On Nov. 12, Taylor Swift released “Red (Taylor’s Version),” a re-recording of one of her most popular albums. This version of the album consists of 30 tracks, which is eight more than the original deluxe version, and clocks in at over two hours long. The re-recording has been highly anticipated ever since Swift’s announcement and tracklist reveal. Thus, many companies unsurprisingly found it integral to their business model to structure at least a portion of their social media presence around the album’s release. Companies from Etsy to Duolingo were showing off their Swiftie statuses on “Red” Friday, allowing them to reach a broader audience.
Etsy’s Red Scarfs
Etsy celebrated the release date of “Red (Taylor’s Version)” by tweeting an image of a woman in a red knit hat and scarf, placing emphasis on “new twists on classics.” The scarf is akin to the iconic garment that Swift left at Jake Gyllenhaal’s sister’s house, which Gyllenhaal — Swift’s ex — notably kept even after their relationship ended. All of these details and more are documented in the song “All Too Well,” which was one of the most highly-anticipated new tracks, as it was re-recorded and is now 10 minutes long and accompanied by a short film.
Rare Beauty’s Red Makeup
Rare Beauty is a vegan and cruelty-free makeup brand owned by Selena Gomez, one of Swift’s best friends. Considering how close Gomez and Swift are — Swift even admitted that she “will do anything to bring up Selena Gomez” — it is no surprise that Rare Beauty took a chance to promote them both. The company posted a TikTok recommending products to wear while listening to “Red (Taylor’s Version).”
The brand listed red blush, a classic red lipstick — a staple to Swift’s outfits during the original “Red” era — and waterproof eyeliner and mascara, which Rare Beauty ensured wouldn’t wash off while listeners cry to the album. They also assured viewers that the makeup would last for the duration of “All Too Well (10 Minute Version) (Taylor’s Version) (From The Vault).”
Starbucks’ Red Cup
Swift partnered with Starbucks to rename the grande caramel nonfat latte, Swift’s favorite drink, as “Taylor’s Latte,” making it more accessible to fans. On the morning of the album’s release, the company tweeted a video featuring the red scarf from “All Too Well” and glasses similar to the ones Swift wore in the “22” music video to encourage consumers to order the drink, served in their signature red holiday cup.
Watch it all begin again…with a Grande Caramel Nonfat Latte (Taylor’s Version).🧣 pic.twitter.com/Ww1g9tMs26
— Starbucks Coffee (@Starbucks) November 12, 2021
Starbucks also created an 88-song Taylor Swift playlist called “Starbucks Lovers,” a reference to a commonly misheard line from Blank Space: “Got a long list of ex-lovers.” It is available through Spotify and got quite a bit of playtime in Starbucks stores across the country on the release day of “Red (Taylor’s Version).”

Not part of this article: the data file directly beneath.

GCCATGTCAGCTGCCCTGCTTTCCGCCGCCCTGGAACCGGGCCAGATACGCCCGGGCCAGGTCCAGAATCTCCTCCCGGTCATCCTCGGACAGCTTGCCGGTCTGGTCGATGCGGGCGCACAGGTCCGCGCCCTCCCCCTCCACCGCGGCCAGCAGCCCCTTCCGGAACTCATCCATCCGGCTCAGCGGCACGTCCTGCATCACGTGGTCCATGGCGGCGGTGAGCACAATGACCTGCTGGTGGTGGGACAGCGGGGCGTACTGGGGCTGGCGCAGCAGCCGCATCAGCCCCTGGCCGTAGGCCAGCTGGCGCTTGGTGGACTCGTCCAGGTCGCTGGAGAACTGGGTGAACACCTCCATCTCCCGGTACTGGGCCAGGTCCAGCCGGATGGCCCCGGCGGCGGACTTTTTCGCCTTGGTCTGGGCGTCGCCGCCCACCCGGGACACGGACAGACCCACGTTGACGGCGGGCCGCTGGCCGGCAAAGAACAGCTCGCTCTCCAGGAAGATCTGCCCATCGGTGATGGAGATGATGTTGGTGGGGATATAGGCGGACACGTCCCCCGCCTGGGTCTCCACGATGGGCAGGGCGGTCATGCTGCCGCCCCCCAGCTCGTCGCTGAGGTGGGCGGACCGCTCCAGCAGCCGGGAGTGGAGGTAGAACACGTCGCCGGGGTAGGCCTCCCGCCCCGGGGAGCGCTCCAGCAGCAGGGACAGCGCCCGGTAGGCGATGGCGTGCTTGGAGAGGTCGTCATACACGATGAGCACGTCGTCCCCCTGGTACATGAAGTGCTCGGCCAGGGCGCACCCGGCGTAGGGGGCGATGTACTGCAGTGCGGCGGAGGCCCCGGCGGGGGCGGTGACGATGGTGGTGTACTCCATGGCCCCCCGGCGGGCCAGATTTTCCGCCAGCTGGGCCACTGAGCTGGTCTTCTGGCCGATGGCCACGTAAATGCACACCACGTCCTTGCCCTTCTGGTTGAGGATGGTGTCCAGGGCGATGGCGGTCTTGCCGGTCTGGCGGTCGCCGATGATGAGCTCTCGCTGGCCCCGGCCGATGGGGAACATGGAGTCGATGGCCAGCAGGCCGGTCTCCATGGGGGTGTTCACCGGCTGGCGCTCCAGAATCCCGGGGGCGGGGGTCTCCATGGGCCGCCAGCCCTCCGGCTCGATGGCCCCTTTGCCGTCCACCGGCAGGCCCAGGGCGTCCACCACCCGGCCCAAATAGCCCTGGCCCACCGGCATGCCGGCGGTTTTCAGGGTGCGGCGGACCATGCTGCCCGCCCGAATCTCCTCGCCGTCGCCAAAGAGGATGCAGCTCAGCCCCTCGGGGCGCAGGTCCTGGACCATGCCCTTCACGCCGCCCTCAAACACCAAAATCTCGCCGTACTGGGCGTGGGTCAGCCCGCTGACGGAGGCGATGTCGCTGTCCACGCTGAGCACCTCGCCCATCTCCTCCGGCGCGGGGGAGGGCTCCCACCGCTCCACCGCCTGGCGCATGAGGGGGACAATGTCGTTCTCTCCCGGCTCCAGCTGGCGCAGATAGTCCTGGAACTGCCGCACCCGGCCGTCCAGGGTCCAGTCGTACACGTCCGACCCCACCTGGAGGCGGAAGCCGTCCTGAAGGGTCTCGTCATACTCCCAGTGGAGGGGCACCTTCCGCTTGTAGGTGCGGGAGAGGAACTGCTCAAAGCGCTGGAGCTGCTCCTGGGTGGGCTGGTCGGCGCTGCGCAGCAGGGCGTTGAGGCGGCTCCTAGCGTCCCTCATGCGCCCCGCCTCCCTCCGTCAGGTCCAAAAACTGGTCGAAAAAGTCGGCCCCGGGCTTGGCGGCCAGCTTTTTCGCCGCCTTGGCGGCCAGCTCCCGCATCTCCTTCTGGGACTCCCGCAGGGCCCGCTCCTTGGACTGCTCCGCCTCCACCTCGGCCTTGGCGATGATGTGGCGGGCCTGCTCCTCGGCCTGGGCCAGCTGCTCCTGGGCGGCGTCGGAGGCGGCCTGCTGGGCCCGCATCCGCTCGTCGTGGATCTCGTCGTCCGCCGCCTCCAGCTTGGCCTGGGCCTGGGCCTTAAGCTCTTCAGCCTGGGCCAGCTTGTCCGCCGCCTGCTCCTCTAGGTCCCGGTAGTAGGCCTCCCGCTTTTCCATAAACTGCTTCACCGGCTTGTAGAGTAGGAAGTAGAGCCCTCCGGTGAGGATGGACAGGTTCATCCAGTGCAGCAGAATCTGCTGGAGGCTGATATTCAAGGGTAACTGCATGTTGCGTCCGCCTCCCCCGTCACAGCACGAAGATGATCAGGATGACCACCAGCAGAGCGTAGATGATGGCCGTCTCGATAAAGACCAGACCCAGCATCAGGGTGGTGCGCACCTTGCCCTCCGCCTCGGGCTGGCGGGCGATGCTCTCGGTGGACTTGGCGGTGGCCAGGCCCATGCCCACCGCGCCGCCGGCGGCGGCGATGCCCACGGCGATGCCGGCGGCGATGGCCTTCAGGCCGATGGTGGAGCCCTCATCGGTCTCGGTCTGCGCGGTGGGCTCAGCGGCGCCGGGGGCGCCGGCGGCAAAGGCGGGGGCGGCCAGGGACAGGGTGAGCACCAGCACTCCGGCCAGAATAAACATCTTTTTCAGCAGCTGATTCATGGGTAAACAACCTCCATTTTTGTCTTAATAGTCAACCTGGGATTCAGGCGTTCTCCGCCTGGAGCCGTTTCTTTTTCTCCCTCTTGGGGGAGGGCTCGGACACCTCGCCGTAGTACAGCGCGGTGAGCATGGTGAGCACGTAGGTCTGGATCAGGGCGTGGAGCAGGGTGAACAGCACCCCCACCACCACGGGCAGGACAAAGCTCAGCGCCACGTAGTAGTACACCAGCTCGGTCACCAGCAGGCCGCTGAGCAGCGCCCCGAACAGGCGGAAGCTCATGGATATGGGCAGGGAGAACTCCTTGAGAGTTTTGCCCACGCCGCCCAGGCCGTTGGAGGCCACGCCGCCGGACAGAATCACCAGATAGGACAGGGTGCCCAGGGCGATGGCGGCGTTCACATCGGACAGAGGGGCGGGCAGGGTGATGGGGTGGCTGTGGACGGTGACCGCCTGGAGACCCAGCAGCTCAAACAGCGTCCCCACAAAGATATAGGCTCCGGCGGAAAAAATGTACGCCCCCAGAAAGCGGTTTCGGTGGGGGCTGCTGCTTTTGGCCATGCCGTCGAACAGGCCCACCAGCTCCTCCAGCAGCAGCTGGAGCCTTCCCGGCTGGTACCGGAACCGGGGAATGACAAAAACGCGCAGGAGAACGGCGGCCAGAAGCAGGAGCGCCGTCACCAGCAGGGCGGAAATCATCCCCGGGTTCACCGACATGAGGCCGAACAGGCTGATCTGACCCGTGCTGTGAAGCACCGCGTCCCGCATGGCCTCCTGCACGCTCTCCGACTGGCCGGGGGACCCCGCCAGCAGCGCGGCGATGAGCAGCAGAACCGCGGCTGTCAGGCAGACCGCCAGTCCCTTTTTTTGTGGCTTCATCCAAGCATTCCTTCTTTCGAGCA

This marketing campaign was the only one, as far as I know, that Swift actually played a role in developing, but its success was limited. Some Starbucks locations went above and beyond to celebrate the re-recording, while others did not even know what “Taylor’s Latte” was. It seems that this special was too rushed to be standardized across the globe, and it disappointed many Swifties that couldn’t take part.
Sour Patch Kids’ Red Flavor
The Sour Patch Kids’ Twitter account started their Friday by using the red gummy to wish a good morning to “everyone except Jake Gyllenhaal… actually where is he I just wanna talk.” Gyllenhaal inspired many of the songs on “Red;” after hearing them, it makes sense that the company wants to take some of their sour out on him.
“Scream” Movies’ Red Blood
The Twitter account for the “Scream” horror movie franchise honored Swift’s new release exactly at midnight. They created a collage consisting of bloody knives, characters dressed in red and a mobile app capable of unlocking doors captioned “Red (Ghostface’s Version).”
Olive Garden’s Red Sauce
On Nov. 12, Olive Garden switched up its slogan “We’re all family here” and replaced it with “We’re all fans here.” The restaurant company also tweeted an image of a phone playing “Red (Taylor’s Version)” at a dinner table in front of the chain’s complimentary breadsticks and marinara.
Duolingo’s Red Beak
Duolingo has become known for its presence on TikTok, following videos of the company’s bird mascot wreaking havoc on the workplace or responding threateningly to people who admit they have not completed their daily lessons. In anticipation of “Red (Taylor’s Version),” one of the bird’s shenanigans was painting its beak with red lipstick and “practicing my emotionally wrecked wall slide for ‘All Too Well.’” And, of course, it would not be an homage to Swift without an Easter egg: The audio used for this video included the lyric “lost in translation.”
The Duolingo bird became a confirmed Swiftie by its responses to the comments under its TikTok; the bird “was gatekeeping ‘Last Kiss’” and assured viewers that “blow[ing] up Jake’s phone with push notifications” was on its to-do list.
As time passes and technology evolves, it becomes increasingly important for brands to appeal to consumers’ shifting demographics. Every day, more and more people become Swifties, so it makes sense for brands to creatively plan reactions to her new releases. All of the business moves documented here, as well as the plenty more that I did not list, received mostly positive feedback from Swifties, who excitedly approved of each company being “out-ed” as fellow fans.